15 Then Moses said to him, “If your Presence does not go with us, do not send us up from here. 16 How will anyone know that you are pleased with me and with your people unless you go with us? What else will distinguish me and your people from all the other people on the face of the earth?”
17 And the Lord said to Moses, “I will do the very thing you have asked, because I am pleased with you and I know you by name.”
What Moses wants more than anything else at this point in his struggle with the nation of Israel, is God’s presence. He does not ask for answers. He does not ask for a cessation of problems. He does not ask God for another people to lead. He simply asks for God to come close enough so that he can walk alongside of Him through the mess. And within the mess, God promises Moses something far more precious than answers, God promises to give him his Presence. With his Presence comes a bonus, rest.
What do you find yourself asking God for most often in your times of troubles? What is at the root of your own heart when life around you is far from your expectations and anticipated outcomes? What happens when even the simple things of life seem to be such a struggle to obtain and enjoy? When you find yourself at such a fork in life’s journey, what are you asking God for? Answers or Presence?
For Moses, he sought God for one thing and one thing alone . . . someone to walk with. If Moses could walk alongside of God, then all would be well. But if God was not gong to walk the journey, then Moses wasn’t moving forward in a direction either. Better to just wait till God was willing to move, then Moses would join in that journey.
And journey with God, he did. For forty years, until the end of his life, Moses lead the Israelites. Well I guess it would be better to say that Moses walked with God as his friend as God lead the Israelites. Two friends walking side by side leading a million people through the desert to The Promise Land. And when a man walks with God that closely for forty years, it has a tendency to change him dramatically in ways that only forty years of close friendship can.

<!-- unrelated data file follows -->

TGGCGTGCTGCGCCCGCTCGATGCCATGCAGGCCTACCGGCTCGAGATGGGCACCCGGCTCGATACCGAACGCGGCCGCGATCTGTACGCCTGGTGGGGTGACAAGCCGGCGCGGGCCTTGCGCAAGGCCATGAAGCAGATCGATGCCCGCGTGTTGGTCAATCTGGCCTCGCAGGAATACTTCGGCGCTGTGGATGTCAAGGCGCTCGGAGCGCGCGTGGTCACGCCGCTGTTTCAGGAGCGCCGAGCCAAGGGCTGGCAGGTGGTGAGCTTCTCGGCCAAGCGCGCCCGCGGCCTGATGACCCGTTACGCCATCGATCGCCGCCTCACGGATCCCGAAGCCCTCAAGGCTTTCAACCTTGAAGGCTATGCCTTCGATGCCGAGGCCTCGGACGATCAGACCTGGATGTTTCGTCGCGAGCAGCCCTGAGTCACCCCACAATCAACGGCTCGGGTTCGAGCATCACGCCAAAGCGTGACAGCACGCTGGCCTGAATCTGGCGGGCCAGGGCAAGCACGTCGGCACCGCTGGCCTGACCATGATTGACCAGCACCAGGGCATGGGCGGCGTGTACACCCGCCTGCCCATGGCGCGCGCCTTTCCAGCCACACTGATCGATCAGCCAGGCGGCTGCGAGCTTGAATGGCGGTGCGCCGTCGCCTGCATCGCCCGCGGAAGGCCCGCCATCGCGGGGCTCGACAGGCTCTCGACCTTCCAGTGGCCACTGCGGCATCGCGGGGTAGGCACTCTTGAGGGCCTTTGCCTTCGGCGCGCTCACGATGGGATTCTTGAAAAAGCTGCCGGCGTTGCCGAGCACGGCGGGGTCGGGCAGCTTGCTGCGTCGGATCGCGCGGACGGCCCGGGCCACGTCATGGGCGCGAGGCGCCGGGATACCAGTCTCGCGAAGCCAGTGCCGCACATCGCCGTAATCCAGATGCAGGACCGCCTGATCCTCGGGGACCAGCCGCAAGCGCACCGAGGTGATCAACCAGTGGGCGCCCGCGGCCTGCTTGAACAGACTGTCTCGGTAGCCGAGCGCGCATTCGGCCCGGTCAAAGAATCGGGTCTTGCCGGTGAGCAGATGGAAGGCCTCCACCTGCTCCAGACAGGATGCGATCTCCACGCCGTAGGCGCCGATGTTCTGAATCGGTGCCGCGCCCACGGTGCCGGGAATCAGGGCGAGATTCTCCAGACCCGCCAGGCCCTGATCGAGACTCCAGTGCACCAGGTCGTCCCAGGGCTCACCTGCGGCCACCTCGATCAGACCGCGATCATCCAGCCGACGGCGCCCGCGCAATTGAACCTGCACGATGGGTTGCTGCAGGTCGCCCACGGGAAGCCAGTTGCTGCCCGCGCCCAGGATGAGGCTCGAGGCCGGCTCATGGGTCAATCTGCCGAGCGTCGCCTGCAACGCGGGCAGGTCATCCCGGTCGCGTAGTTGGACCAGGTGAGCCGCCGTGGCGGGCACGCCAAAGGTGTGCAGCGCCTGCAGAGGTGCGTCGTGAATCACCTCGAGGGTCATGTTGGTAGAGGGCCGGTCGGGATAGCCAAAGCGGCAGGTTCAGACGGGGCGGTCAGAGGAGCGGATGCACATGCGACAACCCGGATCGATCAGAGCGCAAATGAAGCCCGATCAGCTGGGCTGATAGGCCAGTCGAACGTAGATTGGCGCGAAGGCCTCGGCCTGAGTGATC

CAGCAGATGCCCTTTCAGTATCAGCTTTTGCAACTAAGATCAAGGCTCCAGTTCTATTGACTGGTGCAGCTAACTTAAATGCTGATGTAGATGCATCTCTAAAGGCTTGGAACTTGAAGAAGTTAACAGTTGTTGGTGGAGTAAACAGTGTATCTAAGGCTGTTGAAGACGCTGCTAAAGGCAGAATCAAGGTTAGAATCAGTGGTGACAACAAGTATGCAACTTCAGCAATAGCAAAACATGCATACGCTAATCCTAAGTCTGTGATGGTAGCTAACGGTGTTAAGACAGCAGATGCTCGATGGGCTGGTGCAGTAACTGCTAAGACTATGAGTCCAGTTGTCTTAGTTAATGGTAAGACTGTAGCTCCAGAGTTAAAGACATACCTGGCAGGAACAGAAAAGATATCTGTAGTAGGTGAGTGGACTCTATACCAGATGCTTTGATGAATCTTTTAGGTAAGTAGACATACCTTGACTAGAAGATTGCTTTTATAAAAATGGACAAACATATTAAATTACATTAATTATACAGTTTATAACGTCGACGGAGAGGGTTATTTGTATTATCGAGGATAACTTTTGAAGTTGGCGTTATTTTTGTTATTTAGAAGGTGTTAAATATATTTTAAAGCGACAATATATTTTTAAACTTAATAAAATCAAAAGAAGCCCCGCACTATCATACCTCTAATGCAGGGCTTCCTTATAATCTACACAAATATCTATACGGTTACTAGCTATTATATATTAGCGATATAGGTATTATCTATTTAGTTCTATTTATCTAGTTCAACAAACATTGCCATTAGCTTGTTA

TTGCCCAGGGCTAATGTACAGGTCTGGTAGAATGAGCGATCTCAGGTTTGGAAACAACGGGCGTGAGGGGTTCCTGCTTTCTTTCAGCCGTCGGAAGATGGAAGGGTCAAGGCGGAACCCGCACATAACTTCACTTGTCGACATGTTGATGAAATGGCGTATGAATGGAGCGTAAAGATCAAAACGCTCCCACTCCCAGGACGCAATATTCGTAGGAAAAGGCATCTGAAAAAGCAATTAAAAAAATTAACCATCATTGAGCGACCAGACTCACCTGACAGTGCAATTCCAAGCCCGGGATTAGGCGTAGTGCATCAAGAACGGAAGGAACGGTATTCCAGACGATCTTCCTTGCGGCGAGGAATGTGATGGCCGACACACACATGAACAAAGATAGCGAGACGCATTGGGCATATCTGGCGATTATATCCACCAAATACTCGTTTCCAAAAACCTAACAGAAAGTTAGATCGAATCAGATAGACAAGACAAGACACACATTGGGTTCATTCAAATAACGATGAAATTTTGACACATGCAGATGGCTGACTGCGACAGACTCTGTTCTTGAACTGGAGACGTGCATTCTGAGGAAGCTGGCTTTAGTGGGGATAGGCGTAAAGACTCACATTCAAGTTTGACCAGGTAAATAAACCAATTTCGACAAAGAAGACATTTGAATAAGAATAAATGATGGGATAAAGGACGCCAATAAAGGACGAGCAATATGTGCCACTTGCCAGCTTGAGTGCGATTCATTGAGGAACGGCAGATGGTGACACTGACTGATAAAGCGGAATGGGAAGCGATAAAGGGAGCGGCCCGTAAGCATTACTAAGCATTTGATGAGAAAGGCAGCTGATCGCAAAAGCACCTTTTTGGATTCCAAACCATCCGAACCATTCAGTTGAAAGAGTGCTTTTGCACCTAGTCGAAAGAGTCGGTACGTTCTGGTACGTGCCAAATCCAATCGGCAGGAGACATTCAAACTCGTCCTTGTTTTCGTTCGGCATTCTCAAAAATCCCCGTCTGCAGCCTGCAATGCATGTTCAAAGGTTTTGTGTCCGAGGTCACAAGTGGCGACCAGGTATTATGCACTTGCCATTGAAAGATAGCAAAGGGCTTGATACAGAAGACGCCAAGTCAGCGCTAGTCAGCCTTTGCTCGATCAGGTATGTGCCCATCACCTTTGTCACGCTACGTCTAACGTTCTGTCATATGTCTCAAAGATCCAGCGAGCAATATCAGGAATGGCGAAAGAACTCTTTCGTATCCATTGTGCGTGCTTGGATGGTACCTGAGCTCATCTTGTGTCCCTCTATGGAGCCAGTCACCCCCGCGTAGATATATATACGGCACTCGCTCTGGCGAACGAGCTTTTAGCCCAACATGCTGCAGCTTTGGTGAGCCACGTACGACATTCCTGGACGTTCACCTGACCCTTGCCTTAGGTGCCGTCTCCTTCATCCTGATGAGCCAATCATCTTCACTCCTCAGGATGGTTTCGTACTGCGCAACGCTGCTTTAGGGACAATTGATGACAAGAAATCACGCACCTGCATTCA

Which leads us to lesson number three.
3. When you’ve walked with God forty plus years, the next generation will want to know what you’ve learned. Tell them so they can avoid some of the pitfalls you encountered.
If you continue reading the narrative of Moses and fast forward forty plus years through trials and troubles of all sorts and various kinds, you will find this sage leader giving some timely advice to the next and upcoming leader of Israel, Joshua. Joshua, the man who had walked alongside Moses since the days of Egypt. Joshua, the man whom God appointment to take over leading the Israelites into The Promise land after Moses would die. Joshua, the man who would lead the attack against armies of immense size, soldiers of immense strength and technology much more advanced than theirs. The odds of victory were mathematically inconceivable.
Yet into this very scary scenario, Moses has forty years of conviction and reassurance that he is anxious to pass on to his successor. We find these reassuring words in Deuteronomy 31:8. Moses tells Joshua, “the Lord himself goes before you and will be with you, he will never leave you or forsake you. Do not be afraid. Do not be discouraged.”
Not a thread of doubt in Moses’s voice concerning God’s enduring Presence. Not even a thought of God not leading the way. Not a care in the world that God would ever leave Joshua or forsake him. It was a faith in God that Moses knew came out the burning coals of desert trials. Trials that granted him the integrity to look Joshua in the eye and reassure him had no reason to be afraid or discouraged.
Being afraid and discouraged were two character traits that I am sure to Moses felt like were crushing loads of stone at the foot of Mt. Sinai so many years earlier. A memory of a time of sadness and sorrow so many years previous. A memory he could still remember the noises of the people singing, dancing and carousing to a golden calf. A memory that took Moses back to a time when it felt like his world was falling apart. Yet through it all, Moses gained the bedrock assurance that the most precious gift of God comes in having his Presence throughout the journey rather than simply the answers to the troubles of the journey.
And when you have the Presence of God, you can truly have the rest our hearts so deeply yearns for. Rest that is pure and unending. Rest that has the taste of heaven bursting through. Rest that comes when you place yourself in the hands of a Savior and trust him when he says in Matthew 11:28-29, “Come to me, all you who are weary and burdened, and I will give you rest. Take my yoke upon you and learn from me, for I am gentle and humble in heart, and you will find rest for your souls.”
Moses was distressed at the foot of Mt. Sinai and he turned to God and asked for more than answers to his problems. He asked for God’s Presence. A Presence that brought Moses something far more precious than answers. He found rest. A rest that could be experienced in the midst of troubles not just merely in the cessation of them.
What mountain like struggles are you facing today? What are you asking God to do for you? Are you asking for answers to your problems or his Presence for the journey and his rest in the midst of them?
God help us all find the courage to ask for your Presence and the rest that comes in knowing you are close and that you call us your friend and that you call us by our name.
Written by: D. Mike Collins for his family and friends